Many are tempted to write off the new anti-Americanism as a temporary perturbation, or mere resentment. Blinded by its own myth, America has grown incapable of recognizing its flaws. For there is much about the American Dream to fault. If the rest of the world has lost faith in the American model—political, economic, diplomatic—it's partly for the very good reason that it doesn't work as well anymore.

Read the whole thing -- Moravcsik demonstrates the diminishing allure for America's legal system, economic system, and foreign policy.

As someone who thought of anti-Americanism as a temporary perturbation, I do think Moravcsik is massaging the evidence overstating his thesis a bit. The fact that other countries don't want to adopt America's constitution lock, stock and barrel doesn't mean a rejection the more basic values of liberty, democracy and capitalism. Our serious "soft power rivals" -- i.e., Europe -- look much more like us than was the case during the Cold War. Compared to the values schism that exists between the west and the Arab Middle East, differences over the size of the welfare state or the appropriate electoral system seem trifling Plus, as he notes in the essay, it remains the case that the United States remains popular "in the poorest and most dictatorial countries." This fact has not changed in quite some time -- it's just that there are fewer poor dictatorships than there used to be.

That said, Moravcsik's thesis cannot be quickly dismissed -- he's onto something that Bush officials should consider when talking about soft power.

posted by Dan at 11:57 AM | Comments (19) | Trackbacks (2)

The first step -- but far from the last -- in Iraq

Kieran Healy has an excellent post at Crooked Timber on what needs to happen in Iraq after this first election. It boils down to, "those in power who lose elections have to be willing to step aside," but Kieran says it better than that -- and provides an encouraging example from Irish history.

posted by Dan at 10:15 AM | Comments (4) | Trackbacks (0)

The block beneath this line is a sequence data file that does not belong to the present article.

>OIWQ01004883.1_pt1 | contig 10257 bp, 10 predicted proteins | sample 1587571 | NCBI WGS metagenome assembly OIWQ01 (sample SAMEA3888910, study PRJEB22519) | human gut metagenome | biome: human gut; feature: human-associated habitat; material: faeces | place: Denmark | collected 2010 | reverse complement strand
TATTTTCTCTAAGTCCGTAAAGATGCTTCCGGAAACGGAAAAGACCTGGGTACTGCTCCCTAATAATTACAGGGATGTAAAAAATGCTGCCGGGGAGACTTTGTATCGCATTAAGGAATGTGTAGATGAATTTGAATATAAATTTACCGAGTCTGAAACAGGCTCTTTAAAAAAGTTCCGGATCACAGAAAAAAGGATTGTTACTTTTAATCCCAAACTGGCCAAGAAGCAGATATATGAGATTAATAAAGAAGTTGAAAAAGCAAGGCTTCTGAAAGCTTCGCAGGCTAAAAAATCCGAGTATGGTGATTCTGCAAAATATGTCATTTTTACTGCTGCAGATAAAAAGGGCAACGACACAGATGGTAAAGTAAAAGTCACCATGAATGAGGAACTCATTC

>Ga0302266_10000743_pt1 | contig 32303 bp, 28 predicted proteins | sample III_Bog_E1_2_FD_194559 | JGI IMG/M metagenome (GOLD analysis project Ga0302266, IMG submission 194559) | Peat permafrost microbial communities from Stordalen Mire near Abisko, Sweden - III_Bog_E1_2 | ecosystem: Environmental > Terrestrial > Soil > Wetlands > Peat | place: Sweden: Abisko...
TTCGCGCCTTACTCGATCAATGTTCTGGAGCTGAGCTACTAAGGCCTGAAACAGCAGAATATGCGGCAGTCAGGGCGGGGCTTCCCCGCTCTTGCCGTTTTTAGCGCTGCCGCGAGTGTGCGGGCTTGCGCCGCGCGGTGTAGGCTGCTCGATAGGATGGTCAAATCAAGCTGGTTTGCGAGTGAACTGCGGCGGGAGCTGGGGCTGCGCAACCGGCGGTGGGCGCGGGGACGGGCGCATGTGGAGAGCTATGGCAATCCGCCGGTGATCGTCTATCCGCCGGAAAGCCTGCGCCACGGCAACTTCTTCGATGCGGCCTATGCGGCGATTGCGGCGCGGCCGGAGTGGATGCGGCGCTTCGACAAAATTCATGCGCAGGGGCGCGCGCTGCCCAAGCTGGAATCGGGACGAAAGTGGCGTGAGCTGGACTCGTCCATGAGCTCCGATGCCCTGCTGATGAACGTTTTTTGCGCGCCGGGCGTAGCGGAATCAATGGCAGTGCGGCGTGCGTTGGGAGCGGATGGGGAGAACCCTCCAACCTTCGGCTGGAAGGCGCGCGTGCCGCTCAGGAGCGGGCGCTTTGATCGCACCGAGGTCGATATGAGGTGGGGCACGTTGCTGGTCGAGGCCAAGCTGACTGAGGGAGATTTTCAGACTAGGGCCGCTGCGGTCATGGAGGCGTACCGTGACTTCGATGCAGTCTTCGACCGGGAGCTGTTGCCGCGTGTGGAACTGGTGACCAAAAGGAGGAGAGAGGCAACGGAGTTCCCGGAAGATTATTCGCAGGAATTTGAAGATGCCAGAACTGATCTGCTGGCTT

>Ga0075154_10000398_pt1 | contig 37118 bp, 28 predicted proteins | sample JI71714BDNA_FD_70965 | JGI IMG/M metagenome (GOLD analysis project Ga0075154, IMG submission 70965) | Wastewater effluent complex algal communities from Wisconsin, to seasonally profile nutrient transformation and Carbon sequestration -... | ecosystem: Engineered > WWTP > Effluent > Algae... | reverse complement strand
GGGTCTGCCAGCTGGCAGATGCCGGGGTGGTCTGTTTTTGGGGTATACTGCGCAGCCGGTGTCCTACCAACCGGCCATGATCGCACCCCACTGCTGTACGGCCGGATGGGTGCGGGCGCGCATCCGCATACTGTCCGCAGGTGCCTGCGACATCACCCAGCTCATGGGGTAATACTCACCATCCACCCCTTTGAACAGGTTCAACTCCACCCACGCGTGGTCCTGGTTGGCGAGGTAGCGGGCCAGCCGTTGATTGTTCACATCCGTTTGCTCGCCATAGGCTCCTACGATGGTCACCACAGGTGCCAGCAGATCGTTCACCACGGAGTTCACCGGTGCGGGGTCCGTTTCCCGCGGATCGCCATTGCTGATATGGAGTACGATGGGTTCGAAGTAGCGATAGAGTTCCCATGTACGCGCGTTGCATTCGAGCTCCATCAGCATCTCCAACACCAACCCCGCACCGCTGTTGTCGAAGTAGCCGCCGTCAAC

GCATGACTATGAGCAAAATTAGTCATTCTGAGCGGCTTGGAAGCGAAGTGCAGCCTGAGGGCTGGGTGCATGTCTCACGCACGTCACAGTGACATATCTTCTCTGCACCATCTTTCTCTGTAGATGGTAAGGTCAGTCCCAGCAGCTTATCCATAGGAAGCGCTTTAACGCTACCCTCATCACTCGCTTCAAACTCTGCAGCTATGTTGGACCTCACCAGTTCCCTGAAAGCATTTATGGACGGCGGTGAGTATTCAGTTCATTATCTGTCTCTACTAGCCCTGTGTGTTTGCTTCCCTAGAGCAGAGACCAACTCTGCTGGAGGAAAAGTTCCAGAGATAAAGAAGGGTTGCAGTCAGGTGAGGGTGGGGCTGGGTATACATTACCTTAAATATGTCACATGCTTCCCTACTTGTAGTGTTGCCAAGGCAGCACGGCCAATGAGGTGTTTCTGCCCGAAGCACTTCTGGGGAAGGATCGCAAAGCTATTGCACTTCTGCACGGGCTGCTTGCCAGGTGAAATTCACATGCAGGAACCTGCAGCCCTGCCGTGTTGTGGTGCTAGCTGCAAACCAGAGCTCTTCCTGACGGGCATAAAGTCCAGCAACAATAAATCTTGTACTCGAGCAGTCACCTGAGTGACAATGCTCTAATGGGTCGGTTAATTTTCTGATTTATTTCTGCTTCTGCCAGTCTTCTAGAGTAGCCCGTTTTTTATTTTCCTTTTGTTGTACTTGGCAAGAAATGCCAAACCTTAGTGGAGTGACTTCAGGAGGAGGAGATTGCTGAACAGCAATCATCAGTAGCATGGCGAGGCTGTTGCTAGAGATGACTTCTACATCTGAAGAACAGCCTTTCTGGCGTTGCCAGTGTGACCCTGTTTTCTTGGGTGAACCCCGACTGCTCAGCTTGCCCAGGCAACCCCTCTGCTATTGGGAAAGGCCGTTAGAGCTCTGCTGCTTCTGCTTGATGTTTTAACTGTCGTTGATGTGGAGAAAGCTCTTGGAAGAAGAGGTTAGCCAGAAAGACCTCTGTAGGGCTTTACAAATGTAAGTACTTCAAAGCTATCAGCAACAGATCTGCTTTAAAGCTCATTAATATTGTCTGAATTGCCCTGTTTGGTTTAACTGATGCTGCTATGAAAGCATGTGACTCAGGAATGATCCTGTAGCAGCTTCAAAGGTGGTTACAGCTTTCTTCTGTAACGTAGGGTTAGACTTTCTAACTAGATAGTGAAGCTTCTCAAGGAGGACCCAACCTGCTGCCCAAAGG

How did the Arab media cover the election?

Hassan Fattah provides an interesting answer in the New York Times:

Sometime after the first insurgent attack in Iraq on Sunday morning, news directors at Arab satellite channels and newspaper editors found themselves facing an altogether new decision. Should they report on the violence, or continue to cover the elections themselves?

After nearly two years of providing up-to-the-minute images of explosions and mayhem, and despite months of predictions of a blood bath on election day, some news directors said they found the decision surprisingly easy to make. The violence simply was not the story on Sunday morning; the voting was.

Overwhelmingly, Arab channels and newspapers greeted the elections as a critical event with major implications for the region, and many put significant resources into reporting on the voting, providing blanket coverage throughout the country that started about a week ago. Newspapers kept wide swaths of their pages open, and the satellite channels dedicated most of the day to coverage of the polls....

For many Arabs, the strong turnout on election day proved a unique opening, one that made the debate on television screens more nuanced. On Al Jazeera, especially, many Iraqis lauded the process even as analysts from other Arab countries and Iraqis tied to the former government of Saddam Hussein denounced the elections for having occurred under occupation, and for having been centered on sectarian issues.

"Things used to be a negotiation between political parties where you scratch my back and I scratch your back," noted one commentator, Abas al-Bayati, on Al Jazeera. "Now, this new government will approach all the parties as having the backing of the people. It will have legitimacy." And that legitimacy should allow the government to face down the insurgents, he added.